Canadian political strategists have little to learn from their U.S. counterparts


The Hill Times

PUBLISHED: Monday, July 25, 2016

TORONTO—I wasn’t the only one hooked on watching the Republican Party’s convention in Cleveland last week. Many Conservatives followed the convention and, while the Liberals expressed disgust at the tone of the speeches and surprise at the continued approach of throwing mud (and threats) at their opponents, they are also paying close attention to some of the political strategies used.

Even though many Canadians have also expressed displeasure with what’s happening in the United States, we still love them more than we’re willing to admit. I know many Canadian communication experts are eager to learn from the American political strategists and duplicate elements of their modus operandi here in Canada.

However, the sad reality is that the communication machines churning behind the two most important American political parties are trying to win the presidency by either convincing voters that one candidate should be in jail and that the other should be in a mental institution. There is not much creativity there; only the question of who has more mud and how hard they’re willing to sling it.

Republicans have called Bill Clinton a pervert and a con artist, Barack Obama a terrorist sympathizer, and have alleged that Hillary Clinton should be jailed—or in some extreme cases, shot and hung for treason.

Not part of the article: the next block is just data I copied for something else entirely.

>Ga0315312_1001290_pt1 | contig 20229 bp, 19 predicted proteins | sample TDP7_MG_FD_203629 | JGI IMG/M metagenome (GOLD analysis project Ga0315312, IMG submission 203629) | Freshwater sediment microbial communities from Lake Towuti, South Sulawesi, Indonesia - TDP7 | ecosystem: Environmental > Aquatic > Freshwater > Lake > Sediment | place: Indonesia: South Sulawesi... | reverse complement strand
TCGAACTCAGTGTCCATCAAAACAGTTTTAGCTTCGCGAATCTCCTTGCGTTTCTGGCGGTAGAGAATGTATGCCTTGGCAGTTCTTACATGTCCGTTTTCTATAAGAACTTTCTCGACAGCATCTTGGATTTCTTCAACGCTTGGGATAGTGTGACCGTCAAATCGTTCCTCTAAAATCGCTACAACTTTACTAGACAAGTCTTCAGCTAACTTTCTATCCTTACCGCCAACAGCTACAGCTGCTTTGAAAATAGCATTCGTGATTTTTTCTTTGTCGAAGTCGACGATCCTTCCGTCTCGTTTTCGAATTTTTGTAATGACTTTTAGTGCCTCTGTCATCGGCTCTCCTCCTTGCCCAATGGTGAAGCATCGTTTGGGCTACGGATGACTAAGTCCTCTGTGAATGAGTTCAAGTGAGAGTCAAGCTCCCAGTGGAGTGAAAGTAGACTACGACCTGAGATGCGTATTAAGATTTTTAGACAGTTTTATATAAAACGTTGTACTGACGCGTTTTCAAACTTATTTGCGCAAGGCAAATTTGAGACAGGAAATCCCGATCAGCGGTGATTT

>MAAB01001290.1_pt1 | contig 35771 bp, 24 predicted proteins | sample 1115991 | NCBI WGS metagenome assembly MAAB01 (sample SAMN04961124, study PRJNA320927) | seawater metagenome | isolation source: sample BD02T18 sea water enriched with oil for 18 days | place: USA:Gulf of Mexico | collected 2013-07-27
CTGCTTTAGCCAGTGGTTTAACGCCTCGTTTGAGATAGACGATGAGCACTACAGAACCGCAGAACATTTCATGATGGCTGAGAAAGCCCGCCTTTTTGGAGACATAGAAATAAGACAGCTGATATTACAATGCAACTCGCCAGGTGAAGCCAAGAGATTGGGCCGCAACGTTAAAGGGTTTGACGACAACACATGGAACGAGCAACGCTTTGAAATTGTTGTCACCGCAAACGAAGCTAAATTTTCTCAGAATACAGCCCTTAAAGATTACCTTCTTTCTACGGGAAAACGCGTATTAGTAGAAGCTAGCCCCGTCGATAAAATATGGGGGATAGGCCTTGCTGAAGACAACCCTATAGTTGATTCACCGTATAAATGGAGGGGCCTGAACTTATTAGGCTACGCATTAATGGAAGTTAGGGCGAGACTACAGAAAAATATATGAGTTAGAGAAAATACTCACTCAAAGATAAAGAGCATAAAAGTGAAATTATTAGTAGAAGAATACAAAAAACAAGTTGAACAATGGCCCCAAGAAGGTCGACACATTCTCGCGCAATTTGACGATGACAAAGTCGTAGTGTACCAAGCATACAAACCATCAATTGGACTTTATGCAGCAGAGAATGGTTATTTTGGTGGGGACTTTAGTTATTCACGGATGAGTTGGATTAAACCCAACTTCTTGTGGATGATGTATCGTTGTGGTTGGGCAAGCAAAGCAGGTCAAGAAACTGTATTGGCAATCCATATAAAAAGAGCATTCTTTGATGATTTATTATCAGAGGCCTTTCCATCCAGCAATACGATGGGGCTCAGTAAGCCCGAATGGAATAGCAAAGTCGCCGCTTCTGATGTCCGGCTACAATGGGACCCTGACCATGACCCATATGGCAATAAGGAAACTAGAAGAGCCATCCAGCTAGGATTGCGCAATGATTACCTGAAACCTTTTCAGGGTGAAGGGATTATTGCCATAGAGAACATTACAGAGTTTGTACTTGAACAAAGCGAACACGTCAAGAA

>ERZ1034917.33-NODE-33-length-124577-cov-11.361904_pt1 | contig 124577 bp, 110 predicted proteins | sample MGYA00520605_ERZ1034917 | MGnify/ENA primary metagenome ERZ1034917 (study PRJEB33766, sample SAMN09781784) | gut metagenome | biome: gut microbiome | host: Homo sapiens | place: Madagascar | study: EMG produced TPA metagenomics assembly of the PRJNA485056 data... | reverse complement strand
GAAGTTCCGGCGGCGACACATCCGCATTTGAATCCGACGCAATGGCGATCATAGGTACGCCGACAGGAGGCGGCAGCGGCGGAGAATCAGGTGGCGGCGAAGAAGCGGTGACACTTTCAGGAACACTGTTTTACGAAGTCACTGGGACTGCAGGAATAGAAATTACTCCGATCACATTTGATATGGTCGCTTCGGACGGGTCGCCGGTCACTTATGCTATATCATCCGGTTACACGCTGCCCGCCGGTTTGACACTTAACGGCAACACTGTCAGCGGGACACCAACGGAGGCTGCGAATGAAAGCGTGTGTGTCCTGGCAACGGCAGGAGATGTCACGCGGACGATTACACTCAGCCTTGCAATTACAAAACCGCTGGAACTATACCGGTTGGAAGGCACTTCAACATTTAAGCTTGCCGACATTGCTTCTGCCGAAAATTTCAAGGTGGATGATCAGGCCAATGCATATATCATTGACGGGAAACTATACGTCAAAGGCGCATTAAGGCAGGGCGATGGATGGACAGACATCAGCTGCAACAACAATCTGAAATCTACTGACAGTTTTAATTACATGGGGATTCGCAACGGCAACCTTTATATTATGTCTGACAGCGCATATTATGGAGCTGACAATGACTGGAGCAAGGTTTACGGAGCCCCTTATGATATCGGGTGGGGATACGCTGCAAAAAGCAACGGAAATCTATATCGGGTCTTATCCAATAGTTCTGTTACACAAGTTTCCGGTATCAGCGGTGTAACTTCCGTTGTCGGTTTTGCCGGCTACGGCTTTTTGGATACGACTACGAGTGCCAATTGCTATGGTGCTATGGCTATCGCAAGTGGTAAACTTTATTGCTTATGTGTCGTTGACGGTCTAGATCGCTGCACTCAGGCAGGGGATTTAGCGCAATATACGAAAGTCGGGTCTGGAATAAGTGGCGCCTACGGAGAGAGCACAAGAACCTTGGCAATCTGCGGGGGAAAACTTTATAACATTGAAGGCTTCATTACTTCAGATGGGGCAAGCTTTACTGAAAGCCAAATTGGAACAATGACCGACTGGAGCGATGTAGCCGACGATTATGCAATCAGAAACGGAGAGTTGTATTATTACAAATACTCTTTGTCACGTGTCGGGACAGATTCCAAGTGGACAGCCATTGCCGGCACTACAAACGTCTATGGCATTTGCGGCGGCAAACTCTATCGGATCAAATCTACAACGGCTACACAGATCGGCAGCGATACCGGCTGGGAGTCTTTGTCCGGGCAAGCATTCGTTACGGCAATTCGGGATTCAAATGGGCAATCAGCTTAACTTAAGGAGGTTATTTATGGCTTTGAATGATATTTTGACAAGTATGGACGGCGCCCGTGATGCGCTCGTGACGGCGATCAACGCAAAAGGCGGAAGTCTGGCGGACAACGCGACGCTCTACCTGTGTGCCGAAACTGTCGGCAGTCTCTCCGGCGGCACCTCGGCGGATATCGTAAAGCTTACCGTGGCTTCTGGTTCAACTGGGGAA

Democrats, however, are second-to-none in the mud-slinging game.

They called George Bush Sr. a joke, and his son a devilish warmonger. Now, they have increased the rhetoric with Donald Trump. The communications machines of both sides are spewing out criticisms that are founded in taking advantage of the population’s fears, and both sides claim that the other will destroy America by way of letting terrorists flood in, or on the other side, by perpetuating hate and violence.

Dangerous and empty rhetoric on both sides while avoiding discussion of real problems or policies—like increasing violent conflict, and social and economic turmoil in both the U.S. and around the world—means there isn’t much to learn from the American ‘gurus,’ unless we are willing to become fear-mongering mud-slingers ourselves.

Even if I don’t believe that our communication experts have much to learn from their American colleagues, I fear that what they’ve seen over the past few weeks and will continue to witness in the months leading up to the November election will be perceived as useful examples for years to come.

I don’t know if the communications departments intentionally radicalize the rhetoric, or if the radicalization is caused by other factors, like the hunger for a sensationalized 24-hour news cycle, or the unpredictable effects of uncontrolled social media acting as legitimate news sources.

The reality is that these extreme views are dominating the political and social debate, and what we can expect in the future is much worse than we are witnessing now. If that’s the case, let’s be prepared in Canada for future campaigns that will tell us a lot about human failings and very little about the qualities of the people that should lead us.

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